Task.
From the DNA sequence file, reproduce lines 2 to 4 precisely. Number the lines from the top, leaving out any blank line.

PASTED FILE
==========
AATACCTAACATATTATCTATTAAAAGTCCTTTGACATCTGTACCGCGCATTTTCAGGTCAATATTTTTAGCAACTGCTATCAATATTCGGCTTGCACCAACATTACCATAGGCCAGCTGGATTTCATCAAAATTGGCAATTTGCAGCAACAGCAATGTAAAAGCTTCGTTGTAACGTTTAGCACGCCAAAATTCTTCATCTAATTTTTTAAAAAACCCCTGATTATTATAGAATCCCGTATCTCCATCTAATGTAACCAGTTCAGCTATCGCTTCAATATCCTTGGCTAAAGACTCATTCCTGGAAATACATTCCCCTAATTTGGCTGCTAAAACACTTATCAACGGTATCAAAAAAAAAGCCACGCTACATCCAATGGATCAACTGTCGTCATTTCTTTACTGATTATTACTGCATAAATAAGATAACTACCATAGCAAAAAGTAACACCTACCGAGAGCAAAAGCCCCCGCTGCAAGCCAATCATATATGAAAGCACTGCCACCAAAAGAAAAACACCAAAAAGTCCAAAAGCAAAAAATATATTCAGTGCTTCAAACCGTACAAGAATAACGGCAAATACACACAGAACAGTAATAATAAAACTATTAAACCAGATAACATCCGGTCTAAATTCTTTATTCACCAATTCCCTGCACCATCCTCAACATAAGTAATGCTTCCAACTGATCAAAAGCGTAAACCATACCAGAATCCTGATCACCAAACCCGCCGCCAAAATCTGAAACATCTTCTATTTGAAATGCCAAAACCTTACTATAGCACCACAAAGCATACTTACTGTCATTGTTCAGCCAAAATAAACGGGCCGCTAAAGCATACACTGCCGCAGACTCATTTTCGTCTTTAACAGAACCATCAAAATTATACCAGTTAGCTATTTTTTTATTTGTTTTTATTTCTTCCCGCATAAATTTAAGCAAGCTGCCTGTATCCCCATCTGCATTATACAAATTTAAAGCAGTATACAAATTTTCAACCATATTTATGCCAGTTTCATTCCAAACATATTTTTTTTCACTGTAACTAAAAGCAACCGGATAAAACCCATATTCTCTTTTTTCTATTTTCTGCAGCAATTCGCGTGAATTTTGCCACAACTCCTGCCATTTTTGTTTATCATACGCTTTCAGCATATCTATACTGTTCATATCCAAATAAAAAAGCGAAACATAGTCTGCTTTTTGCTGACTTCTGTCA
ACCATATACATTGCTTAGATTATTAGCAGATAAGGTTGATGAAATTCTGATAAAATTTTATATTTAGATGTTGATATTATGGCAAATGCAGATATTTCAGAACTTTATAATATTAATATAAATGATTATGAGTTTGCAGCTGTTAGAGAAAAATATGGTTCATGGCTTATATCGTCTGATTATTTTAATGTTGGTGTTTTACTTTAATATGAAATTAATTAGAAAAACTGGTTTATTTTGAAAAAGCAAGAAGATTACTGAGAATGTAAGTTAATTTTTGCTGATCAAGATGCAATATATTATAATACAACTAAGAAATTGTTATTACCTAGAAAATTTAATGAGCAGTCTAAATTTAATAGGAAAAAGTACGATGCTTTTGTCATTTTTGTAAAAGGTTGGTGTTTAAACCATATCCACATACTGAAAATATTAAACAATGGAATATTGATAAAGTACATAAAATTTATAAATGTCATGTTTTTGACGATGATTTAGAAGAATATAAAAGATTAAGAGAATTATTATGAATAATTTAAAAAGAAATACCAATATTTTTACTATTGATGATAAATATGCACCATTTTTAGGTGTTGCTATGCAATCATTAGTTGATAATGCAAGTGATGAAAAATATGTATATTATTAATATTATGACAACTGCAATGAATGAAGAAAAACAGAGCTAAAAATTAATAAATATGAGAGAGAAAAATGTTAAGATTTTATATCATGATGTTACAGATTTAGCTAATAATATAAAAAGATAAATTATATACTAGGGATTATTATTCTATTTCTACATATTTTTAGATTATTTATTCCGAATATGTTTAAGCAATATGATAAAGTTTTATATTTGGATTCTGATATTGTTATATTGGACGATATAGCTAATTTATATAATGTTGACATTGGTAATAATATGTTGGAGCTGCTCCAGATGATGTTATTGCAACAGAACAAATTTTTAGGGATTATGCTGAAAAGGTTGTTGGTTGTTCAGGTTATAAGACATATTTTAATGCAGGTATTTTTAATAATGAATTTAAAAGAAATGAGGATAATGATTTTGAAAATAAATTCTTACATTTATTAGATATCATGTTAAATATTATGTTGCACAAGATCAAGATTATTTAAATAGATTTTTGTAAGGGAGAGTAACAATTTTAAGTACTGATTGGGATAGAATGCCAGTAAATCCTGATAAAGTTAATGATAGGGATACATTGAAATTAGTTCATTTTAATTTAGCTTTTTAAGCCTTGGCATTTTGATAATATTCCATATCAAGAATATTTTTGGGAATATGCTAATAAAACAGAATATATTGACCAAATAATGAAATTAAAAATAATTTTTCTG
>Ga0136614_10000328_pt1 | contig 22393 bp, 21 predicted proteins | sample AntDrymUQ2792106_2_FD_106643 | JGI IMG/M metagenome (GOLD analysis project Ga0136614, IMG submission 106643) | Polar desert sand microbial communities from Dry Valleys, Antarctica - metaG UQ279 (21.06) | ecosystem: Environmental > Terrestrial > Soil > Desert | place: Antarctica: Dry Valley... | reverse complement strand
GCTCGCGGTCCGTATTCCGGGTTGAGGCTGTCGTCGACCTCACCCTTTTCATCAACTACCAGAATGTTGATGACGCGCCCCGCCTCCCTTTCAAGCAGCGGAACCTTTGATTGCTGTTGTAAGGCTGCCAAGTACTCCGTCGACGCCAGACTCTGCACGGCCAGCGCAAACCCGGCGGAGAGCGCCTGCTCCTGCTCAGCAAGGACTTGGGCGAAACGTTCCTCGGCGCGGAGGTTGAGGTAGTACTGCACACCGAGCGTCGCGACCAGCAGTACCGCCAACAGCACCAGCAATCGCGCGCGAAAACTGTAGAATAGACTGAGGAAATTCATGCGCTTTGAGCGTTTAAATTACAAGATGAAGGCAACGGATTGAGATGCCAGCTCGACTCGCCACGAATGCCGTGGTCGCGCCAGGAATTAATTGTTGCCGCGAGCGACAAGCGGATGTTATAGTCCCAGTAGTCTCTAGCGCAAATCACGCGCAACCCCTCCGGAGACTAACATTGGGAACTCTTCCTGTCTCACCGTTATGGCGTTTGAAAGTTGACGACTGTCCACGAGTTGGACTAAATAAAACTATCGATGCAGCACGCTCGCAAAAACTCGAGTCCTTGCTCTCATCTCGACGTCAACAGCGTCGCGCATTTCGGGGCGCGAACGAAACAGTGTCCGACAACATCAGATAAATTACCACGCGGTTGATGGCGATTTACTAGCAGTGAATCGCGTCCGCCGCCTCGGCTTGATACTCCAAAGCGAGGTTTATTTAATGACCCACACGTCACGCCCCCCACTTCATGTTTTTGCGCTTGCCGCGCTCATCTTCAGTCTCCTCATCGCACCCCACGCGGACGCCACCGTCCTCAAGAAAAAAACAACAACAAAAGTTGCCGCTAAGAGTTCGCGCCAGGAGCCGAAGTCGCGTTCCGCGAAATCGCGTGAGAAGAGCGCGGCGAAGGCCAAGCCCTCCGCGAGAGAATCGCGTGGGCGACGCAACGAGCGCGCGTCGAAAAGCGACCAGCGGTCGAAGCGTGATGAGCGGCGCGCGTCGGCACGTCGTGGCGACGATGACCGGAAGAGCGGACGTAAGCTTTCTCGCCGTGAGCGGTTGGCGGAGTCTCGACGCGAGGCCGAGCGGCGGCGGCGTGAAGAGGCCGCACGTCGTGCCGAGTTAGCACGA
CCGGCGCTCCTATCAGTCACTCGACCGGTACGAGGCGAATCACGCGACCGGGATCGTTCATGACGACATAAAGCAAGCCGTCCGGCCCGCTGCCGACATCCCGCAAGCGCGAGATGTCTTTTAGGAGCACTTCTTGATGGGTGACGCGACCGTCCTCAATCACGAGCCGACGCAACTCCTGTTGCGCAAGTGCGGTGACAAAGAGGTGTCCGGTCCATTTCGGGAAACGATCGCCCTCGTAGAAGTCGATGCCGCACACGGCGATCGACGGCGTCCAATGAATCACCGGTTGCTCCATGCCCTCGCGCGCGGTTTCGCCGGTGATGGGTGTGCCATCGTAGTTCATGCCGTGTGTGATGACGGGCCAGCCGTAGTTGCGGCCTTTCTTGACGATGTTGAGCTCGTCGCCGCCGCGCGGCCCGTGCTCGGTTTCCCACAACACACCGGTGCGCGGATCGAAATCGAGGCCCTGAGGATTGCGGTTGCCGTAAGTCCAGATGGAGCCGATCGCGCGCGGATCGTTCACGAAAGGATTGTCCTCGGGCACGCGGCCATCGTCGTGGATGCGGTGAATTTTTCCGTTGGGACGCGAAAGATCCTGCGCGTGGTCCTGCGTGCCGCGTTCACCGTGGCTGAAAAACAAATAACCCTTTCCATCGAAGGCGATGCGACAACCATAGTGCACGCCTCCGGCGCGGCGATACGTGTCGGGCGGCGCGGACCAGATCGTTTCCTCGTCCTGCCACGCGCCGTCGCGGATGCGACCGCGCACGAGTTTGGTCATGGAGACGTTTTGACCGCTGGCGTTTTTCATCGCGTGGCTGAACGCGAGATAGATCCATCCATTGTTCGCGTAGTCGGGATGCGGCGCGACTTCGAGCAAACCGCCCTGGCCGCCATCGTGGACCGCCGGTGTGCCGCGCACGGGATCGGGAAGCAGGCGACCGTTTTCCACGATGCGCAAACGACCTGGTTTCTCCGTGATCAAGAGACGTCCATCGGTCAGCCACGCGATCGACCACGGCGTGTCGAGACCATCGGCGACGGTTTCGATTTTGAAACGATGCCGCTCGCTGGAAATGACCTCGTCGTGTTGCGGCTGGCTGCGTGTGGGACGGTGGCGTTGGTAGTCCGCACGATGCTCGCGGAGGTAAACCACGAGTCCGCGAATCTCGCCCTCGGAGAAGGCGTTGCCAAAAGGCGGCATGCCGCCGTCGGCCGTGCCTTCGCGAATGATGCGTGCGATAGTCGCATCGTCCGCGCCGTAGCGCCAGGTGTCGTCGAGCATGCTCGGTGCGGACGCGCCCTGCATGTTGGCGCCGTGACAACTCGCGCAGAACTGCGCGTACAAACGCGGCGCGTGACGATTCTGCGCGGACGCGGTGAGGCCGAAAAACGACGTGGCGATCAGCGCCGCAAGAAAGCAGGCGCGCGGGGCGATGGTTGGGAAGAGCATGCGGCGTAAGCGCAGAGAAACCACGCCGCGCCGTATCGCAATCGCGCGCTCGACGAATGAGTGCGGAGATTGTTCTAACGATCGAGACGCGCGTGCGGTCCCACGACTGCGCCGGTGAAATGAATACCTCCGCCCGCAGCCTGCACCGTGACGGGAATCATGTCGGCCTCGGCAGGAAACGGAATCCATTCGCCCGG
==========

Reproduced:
ACCATATACATTGCTTAGATTATTAGCAGATAAGGTTGATGAAATTCTGATAAAATTTTATATTTAGATGTTGATATTATGGCAAATGCAGATATTTCAGAACTTTATAATATTAATATAAATGATTATGAGTTTGCAGCTGTTAGAGAAAAATATGGTTCATGGCTTATATCGTCTGATTATTTTAATGTTGGTGTTTTACTTTAATATGAAATTAATTAGAAAAACTGGTTTATTTTGAAAAAGCAAGAAGATTACTGAGAATGTAAGTTAATTTTTGCTGATCAAGATGCAATATATTATAATACAACTAAGAAATTGTTATTACCTAGAAAATTTAATGAGCAGTCTAAATTTAATAGGAAAAAGTACGATGCTTTTGTCATTTTTGTAAAAGGTTGGTGTTTAAACCATATCCACATACTGAAAATATTAAACAATGGAATATTGATAAAGTACATAAAATTTATAAATGTCATGTTTTTGACGATGATTTAGAAGAATATAAAAGATTAAGAGAATTATTATGAATAATTTAAAAAGAAATACCAATATTTTTACTATTGATGATAAATATGCACCATTTTTAGGTGTTGCTATGCAATCATTAGTTGATAATGCAAGTGATGAAAAATATGTATATTATTAATATTATGACAACTGCAATGAATGAAGAAAAACAGAGCTAAAAATTAATAAATATGAGAGAGAAAAATGTTAAGATTTTATATCATGATGTTACAGATTTAGCTAATAATATAAAAAGATAAATTATATACTAGGGATTATTATTCTATTTCTACATATTTTTAGATTATTTATTCCGAATATGTTTAAGCAATATGATAAAGTTTTATATTTGGATTCTGATATTGTTATATTGGACGATATAGCTAATTTATATAATGTTGACATTGGTAATAATATGTTGGAGCTGCTCCAGATGATGTTATTGCAACAGAACAAATTTTTAGGGATTATGCTGAAAAGGTTGTTGGTTGTTCAGGTTATAAGACATATTTTAATGCAGGTATTTTTAATAATGAATTTAAAAGAAATGAGGATAATGATTTTGAAAATAAATTCTTACATTTATTAGATATCATGTTAAATATTATGTTGCACAAGATCAAGATTATTTAAATAGATTTTTGTAAGGGAGAGTAACAATTTTAAGTACTGATTGGGATAGAATGCCAGTAAATCCTGATAAAGTTAATGATAGGGATACATTGAAATTAGTTCATTTTAATTTAGCTTTTTAAGCCTTGGCATTTTGATAATATTCCATATCAAGAATATTTTTGGGAATATGCTAATAAAACAGAATATATTGACCAAATAATGAAATTAAAAATAATTTTTCTG
>Ga0136614_10000328_pt1 | contig 22393 bp, 21 predicted proteins | sample AntDrymUQ2792106_2_FD_106643 | JGI IMG/M metagenome (GOLD analysis project Ga0136614, IMG submission 106643) | Polar desert sand microbial communities from Dry Valleys, Antarctica - metaG UQ279 (21.06) | ecosystem: Environmental > Terrestrial > Soil > Desert | place: Antarctica: Dry Valley... | reverse complement strand
GCTCGCGGTCCGTATTCCGGGTTGAGGCTGTCGTCGACCTCACCCTTTTCATCAACTACCAGAATGTTGATGACGCGCCCCGCCTCCCTTTCAAGCAGCGGAACCTTTGATTGCTGTTGTAAGGCTGCCAAGTACTCCGTCGACGCCAGACTCTGCACGGCCAGCGCAAACCCGGCGGAGAGCGCCTGCTCCTGCTCAGCAAGGACTTGGGCGAAACGTTCCTCGGCGCGGAGGTTGAGGTAGTACTGCACACCGAGCGTCGCGACCAGCAGTACCGCCAACAGCACCAGCAATCGCGCGCGAAAACTGTAGAATAGACTGAGGAAATTCATGCGCTTTGAGCGTTTAAATTACAAGATGAAGGCAACGGATTGAGATGCCAGCTCGACTCGCCACGAATGCCGTGGTCGCGCCAGGAATTAATTGTTGCCGCGAGCGACAAGCGGATGTTATAGTCCCAGTAGTCTCTAGCGCAAATCACGCGCAACCCCTCCGGAGACTAACATTGGGAACTCTTCCTGTCTCACCGTTATGGCGTTTGAAAGTTGACGACTGTCCACGAGTTGGACTAAATAAAACTATCGATGCAGCACGCTCGCAAAAACTCGAGTCCTTGCTCTCATCTCGACGTCAACAGCGTCGCGCATTTCGGGGCGCGAACGAAACAGTGTCCGACAACATCAGATAAATTACCACGCGGTTGATGGCGATTTACTAGCAGTGAATCGCGTCCGCCGCCTCGGCTTGATACTCCAAAGCGAGGTTTATTTAATGACCCACACGTCACGCCCCCCACTTCATGTTTTTGCGCTTGCCGCGCTCATCTTCAGTCTCCTCATCGCACCCCACGCGGACGCCACCGTCCTCAAGAAAAAAACAACAACAAAAGTTGCCGCTAAGAGTTCGCGCCAGGAGCCGAAGTCGCGTTCCGCGAAATCGCGTGAGAAGAGCGCGGCGAAGGCCAAGCCCTCCGCGAGAGAATCGCGTGGGCGACGCAACGAGCGCGCGTCGAAAAGCGACCAGCGGTCGAAGCGTGATGAGCGGCGCGCGTCGGCACGTCGTGGCGACGATGACCGGAAGAGCGGACGTAAGCTTTCTCGCCGTGAGCGGTTGGCGGAGTCTCGACGCGAGGCCGAGCGGCGGCGGCGTGAAGAGGCCGCACGTCGTGCCGAGTTAGCACGA